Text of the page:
Tuesday 18th April, 2017
Ordering glass cut to size can be a daunting task for those who might not be skilled DIYers or professional tradesmen.
Laminated and toughened glass are not cheap products, so the last thing you want to do is end up paying for a piece of glass that you can’t use because you’ve provided the wrong measurements.
Measurements for toughened glass in particular have to be accurate, as once glass has gone through the tempering process, any further cutting will cause it to shatter. Laminated glass is more workable, although, of course, if your measurements turn out to be too small, we can’t adjust the glass to be bigger!
For more complicated or irregular shapes, it can be necessary to provide full CAD drawings to glass suppliers to ensure an accurate result.
Tufwell Glass offers a computer numerically controlled shaping service for shaped glass products, which requires the accuracy that can only be gained through CAD.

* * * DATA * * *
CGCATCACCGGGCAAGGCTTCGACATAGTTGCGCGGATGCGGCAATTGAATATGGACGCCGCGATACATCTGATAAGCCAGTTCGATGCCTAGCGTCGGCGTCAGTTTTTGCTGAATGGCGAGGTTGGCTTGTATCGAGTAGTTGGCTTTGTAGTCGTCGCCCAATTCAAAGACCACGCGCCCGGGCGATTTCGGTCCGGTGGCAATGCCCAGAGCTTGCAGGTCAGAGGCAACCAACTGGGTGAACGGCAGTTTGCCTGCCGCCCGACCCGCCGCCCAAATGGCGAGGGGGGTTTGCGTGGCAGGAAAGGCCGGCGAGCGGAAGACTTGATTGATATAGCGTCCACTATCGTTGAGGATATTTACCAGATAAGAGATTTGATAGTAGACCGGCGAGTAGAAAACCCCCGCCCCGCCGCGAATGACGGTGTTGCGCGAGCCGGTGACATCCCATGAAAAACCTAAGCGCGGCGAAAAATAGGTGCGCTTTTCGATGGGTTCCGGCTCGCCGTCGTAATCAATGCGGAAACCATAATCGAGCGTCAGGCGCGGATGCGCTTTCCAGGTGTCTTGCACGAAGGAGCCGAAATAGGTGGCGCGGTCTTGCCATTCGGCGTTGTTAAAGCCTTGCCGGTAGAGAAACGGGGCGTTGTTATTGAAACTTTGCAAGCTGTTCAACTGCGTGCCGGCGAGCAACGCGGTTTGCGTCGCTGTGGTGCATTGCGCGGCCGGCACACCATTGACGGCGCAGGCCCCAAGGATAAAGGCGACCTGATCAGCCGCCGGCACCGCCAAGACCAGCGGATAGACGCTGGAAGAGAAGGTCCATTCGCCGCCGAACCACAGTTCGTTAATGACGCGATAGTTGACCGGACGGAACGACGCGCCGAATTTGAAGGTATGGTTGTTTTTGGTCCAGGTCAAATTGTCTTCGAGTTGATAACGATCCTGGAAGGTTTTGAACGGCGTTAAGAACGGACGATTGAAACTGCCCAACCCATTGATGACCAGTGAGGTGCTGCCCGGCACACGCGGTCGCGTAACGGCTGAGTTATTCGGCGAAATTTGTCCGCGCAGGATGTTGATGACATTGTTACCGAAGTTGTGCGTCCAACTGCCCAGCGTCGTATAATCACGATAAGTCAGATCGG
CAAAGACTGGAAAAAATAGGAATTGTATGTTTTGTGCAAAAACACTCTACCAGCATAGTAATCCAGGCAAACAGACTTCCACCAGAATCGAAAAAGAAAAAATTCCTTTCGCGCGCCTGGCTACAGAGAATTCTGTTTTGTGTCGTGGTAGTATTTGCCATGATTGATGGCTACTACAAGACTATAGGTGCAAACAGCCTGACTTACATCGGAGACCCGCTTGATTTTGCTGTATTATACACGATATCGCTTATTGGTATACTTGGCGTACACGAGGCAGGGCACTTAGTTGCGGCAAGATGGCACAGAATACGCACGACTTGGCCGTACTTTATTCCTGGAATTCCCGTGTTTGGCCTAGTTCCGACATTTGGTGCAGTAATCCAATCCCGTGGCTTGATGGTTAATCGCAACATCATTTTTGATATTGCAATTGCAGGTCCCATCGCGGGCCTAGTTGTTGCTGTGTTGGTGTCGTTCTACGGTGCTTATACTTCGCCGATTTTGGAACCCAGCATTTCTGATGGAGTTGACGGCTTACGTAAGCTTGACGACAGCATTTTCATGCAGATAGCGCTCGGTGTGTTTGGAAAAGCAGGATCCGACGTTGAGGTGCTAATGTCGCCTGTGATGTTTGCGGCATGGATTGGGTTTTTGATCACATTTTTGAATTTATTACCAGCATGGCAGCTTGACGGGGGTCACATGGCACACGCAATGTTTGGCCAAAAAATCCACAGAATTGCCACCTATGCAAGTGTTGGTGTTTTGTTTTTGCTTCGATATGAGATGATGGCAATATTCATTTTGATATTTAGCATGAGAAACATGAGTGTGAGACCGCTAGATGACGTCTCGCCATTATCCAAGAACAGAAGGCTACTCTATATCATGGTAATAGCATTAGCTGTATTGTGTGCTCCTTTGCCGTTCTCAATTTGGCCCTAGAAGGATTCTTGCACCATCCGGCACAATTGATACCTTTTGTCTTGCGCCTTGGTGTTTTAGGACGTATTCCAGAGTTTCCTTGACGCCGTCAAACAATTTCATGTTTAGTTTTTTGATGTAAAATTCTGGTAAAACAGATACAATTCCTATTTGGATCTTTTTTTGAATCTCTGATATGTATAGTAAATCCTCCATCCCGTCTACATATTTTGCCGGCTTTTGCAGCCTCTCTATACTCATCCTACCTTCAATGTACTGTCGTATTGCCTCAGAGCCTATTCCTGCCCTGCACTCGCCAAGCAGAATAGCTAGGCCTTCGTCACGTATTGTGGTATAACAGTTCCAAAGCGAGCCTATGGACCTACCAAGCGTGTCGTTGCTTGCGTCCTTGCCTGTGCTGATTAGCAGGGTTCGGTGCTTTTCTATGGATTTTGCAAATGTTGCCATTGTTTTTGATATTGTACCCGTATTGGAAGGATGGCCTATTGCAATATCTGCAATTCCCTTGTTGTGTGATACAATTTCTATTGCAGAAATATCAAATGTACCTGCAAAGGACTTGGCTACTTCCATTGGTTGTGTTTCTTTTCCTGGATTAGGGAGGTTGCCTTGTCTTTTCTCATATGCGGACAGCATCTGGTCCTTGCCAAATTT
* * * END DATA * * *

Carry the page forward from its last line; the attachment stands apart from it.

But for simpler shapes, ordering glass cut to size can be a reasonably straight-forward process.
The most common mistake people make when ordering glass cut to size is supplying measurements that are too big.
In the case of laminated glass, this can usually be rectified, but, as previously mentioned, once glass has been toughened, it can no longer be cut.
When you’re ordering replacement glass for something like a glass panel in a door, we require two separate measurements: the visible size and the glass size.
The visible size is the area of glass that is visible within the frame, beading or putty that holds it. The glass size is the full size of the pane required.
Customers frequently make the mistake of measuring the full dimensions of a frame and assuming this is the glass size, but this can often cause problems as the glass supplied will be too tight a fit.
The correct glass size is calculated by measuring the full frame size, then subtracting 5mm from both the width and length, as shown below:
And most importantly, whenever you’re measuring up for glass cut to size, remember the old adage: measure twice, cut once!